How are freedoms changing in Mozambique?
August 20, 2020
Data from V-Dem shows how different types of freedoms have changed over time. Since adopting the democratic constitution in 1990 and conducting the founding multi-party election in 1994, many types of freedom in Mozambique have seen a dramatic change. The main exception being the freedom to openly discuss political issues in private homes and in public spaces which remains low and, from 2016 to 2019, declined. The freedom from torture also shows lower levels compared with other types of freedoms. Although it improved after democratisation, it declined in 2018 and improved in 2019. Of the selected freedoms, freedom of religion appears to be the most respected.
Does Covid-19 put democracy in Africa at risk?
Analysing government performance in service delivery in Africa
What issues do voters want political parties to address in Mozambique's 2019 election?
May 4, 2020
This Policy Brief analyses the risks of Covid-19 pandemic emergency measures to democratic standards in Eastern and Southern Africa. It is based on data from the Pandemic Backsliding Risk Index which tracks government responses to Covid-19 and uses V-Dem data to factor in the general risk of democratic declines. The data reveals that of the thirteen countries assessed in Eastern and Southern Africa, at least nine imposed measures that bring a high risk of pandemic backsliding by limiting freedom, the role of the legislature, the role of the judiciary and enforcing pandemic measures abusively and arbitrarily.
February 7, 2019
CPGD's Working Paper 12 - Analysis of government performance in service delivery in Africa and factors influencing results - has been published in the Africa Journal of Public Sector Development and Governance, a peer-reviewed scholarly journal published by the African Management Development Institutes’ Network (AMDIN).
August 28, 2019
This Compendium analyses and compares voter turnout and party competition of all Mozambique national legislative elections longitudinally from the founding multiparty election in 1994 to the most recent in 2014. It does so using official data from electoral institutions at district level. It investigates the levels of voter turnout; how voter turnout changed from election to election; the levels of party competition; and how party competition varied over time.
July 11, 2019
What do Mozambican voters want political parties to address regarding the economy, health, politics, public services, infrastructure and agriculture in their 2019 election manifestos?
Find out from our infographic series based on the findings of a nationwide study of 30 focus groups conducted by CPGD in partnership with NDI.
June 10, 2019
How might long and short-term factors influence the way Mozambican’s vote in the October 2019 election? CPGD Briefing Paper 7 considers the long-term influence of voters’ party identification, the short term influences of performance of the president and trust in the incumbent and opposition parties as well as voter intention to try to predict the outcome of the election. While the Paper's evidence suggests that the incumbent party Frelimo and its candidate, Filipe Nyusi, has a good prospect of being re-elected, that evidence is discussed considering other accounts. The paper also reflects on ethnic cleavage and the role it may play in the forthcoming election.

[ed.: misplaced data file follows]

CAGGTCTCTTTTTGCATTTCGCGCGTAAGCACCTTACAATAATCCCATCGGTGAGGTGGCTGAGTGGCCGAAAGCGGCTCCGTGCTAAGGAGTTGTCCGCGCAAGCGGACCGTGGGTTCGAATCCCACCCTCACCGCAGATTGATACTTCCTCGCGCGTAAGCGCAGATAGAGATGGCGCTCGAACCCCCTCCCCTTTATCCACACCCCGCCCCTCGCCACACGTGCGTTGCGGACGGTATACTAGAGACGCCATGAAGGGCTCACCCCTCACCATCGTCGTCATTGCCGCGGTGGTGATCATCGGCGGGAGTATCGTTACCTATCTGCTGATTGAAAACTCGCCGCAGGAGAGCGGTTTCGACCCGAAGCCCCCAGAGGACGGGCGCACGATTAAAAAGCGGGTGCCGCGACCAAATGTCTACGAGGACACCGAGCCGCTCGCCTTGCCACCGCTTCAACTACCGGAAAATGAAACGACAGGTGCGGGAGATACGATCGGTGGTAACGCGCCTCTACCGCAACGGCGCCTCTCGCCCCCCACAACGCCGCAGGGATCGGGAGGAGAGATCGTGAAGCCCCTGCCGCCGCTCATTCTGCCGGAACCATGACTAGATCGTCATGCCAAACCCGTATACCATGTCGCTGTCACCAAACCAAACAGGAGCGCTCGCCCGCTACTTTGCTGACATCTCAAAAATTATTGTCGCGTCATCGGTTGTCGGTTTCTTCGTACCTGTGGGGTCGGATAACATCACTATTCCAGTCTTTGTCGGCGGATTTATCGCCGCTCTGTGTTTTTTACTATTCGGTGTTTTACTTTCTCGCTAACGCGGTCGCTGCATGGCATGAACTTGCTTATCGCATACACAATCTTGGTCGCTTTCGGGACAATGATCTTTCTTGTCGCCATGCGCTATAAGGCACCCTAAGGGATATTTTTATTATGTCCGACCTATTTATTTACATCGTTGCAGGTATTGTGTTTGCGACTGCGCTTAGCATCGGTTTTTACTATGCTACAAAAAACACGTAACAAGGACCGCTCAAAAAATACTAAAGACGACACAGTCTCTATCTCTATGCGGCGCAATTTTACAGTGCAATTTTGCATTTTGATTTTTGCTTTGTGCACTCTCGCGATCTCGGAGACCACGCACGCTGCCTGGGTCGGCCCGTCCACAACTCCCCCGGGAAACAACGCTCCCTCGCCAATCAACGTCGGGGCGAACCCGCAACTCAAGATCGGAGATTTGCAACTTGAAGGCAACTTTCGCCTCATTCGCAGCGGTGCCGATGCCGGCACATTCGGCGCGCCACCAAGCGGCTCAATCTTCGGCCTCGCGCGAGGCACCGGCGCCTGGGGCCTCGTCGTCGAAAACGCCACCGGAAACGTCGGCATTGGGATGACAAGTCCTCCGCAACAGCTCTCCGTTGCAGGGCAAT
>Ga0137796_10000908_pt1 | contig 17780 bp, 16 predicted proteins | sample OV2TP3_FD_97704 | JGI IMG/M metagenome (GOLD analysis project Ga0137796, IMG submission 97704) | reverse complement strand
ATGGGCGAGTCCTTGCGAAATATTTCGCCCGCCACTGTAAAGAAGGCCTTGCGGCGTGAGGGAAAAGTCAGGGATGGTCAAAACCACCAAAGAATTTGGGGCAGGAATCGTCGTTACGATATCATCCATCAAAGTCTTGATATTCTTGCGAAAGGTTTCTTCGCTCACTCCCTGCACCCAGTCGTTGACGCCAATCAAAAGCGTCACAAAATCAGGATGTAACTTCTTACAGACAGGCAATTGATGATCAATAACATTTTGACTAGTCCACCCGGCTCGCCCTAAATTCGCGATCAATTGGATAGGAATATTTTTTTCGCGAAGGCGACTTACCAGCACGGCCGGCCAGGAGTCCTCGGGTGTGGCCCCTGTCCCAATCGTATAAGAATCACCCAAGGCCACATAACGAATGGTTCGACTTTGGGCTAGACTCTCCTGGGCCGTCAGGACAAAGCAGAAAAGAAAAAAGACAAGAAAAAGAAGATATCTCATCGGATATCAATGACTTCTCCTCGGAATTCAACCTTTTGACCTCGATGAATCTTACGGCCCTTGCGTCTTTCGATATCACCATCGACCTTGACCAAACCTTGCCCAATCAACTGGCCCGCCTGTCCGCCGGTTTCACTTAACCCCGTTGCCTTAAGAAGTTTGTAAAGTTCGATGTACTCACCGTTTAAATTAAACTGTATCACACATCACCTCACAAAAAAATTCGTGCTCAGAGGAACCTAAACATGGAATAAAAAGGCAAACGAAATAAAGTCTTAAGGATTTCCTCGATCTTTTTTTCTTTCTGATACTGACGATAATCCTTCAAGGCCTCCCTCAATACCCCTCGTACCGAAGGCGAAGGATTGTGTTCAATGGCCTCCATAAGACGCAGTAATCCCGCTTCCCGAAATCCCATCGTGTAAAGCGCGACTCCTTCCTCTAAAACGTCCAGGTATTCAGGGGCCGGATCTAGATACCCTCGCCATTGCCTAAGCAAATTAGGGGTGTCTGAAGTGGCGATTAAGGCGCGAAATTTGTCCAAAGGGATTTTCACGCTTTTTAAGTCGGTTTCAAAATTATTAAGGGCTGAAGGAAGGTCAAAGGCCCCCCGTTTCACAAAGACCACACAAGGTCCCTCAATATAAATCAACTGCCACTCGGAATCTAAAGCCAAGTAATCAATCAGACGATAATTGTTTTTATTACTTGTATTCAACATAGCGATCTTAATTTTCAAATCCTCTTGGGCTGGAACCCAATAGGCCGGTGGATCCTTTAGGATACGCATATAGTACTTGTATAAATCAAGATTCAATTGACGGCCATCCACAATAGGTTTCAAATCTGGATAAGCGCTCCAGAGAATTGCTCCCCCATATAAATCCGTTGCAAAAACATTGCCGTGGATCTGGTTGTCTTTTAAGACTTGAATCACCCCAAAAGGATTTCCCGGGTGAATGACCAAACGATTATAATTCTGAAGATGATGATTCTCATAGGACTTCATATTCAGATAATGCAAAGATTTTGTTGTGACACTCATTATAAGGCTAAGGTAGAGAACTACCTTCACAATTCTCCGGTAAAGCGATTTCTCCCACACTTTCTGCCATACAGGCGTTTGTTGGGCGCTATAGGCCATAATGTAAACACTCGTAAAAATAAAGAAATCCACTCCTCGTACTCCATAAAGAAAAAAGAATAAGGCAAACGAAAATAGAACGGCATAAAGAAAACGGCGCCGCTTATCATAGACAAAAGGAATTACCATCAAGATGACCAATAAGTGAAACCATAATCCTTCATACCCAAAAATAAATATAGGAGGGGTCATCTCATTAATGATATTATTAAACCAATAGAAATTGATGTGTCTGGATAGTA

May 20, 2019
What factors affect government performance in delivering public services? CPGD Working Paper 12 analyses government performance in service delivery in 35 countries in Africa using Afrobarometer public opinion data. The evidence shows that the government act of providing services in Africa tends to be shallow and that performance is mainly explained by three factors: the status of the economy, corruption and, to some extent, the effectiveness of the media.
February 28, 2019
This study evaluates the rule of law covering more than a decade of performance of Mozambique electoral democracy using Afrobarometer public opinion data and an initial exploration of expert opinion data from the Worldwide Governance Indicators. The report provides a valuable baseline study to monitor the performance of Sustainable Development Goal 16 (Peace, Justice and Strong Institutions) in Mozambique. The study reveals that demand and supply of the rule of law in the country is widespread but low and declining. Mozambicans are likely to demand for the rule of law and view that they are being supplied with the rule of law in 22 (63 percent) out of 35 indicators. However the likelihood is of shallow levels and levels declining over time.
Dec, 4, 2018
This study [in Portuguese] assesses the factors that affect gender equality and empowerment of women, based on Mozambican public opinion. The study concludes that Mozambicans are likely to form attitudes that promote gender equality and women’s empowerment, however these attitudes vary with the gender of the respondent. Because of their marginalization, Mozambican women are more likely to promote social equity and gender equity than men. The study also reveals that Mozambicans who perceive unequal treatment of women by police or traditional courts and leaders are less likely to promote equal rights between men and women and value women.
2nd Round 2018 Nampula City By-election: Reflections on Voter Turnout
Partisanship, Charisma and Loyalty in the 1st Round 2018 Nampula City By-election
Perspectives on the 2018 Nampula City